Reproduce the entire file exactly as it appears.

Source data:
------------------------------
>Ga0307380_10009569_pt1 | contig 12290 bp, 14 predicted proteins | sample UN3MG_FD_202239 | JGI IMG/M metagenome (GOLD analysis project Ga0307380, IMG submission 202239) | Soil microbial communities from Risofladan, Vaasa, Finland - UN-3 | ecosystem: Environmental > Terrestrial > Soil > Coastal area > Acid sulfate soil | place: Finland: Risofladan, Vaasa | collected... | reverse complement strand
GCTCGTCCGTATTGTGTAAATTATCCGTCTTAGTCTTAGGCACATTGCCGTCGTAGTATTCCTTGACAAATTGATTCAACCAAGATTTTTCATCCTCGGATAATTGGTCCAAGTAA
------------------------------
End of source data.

>Ga0307380_10009569_pt1 | contig 12290 bp, 14 predicted proteins | sample UN3MG_FD_202239 | JGI IMG/M metagenome (GOLD analysis project Ga0307380, IMG submission 202239) | Soil microbial communities from Risofladan, Vaasa, Finland - UN-3 | ecosystem: Environmental > Terrestrial > Soil > Coastal area > Acid sulfate soil | place: Finland: Risofladan, Vaasa | collected... | reverse complement strand
GCTCGTCCGTATTGTGTAAATTATCCGTCTTAGTCTTAGGCACATTGCCGTCGTAGTATTCCTTGACAAATTGATTCAACCAAGATTTTTCATCCTCGGATAATTGGTCCAAGTAA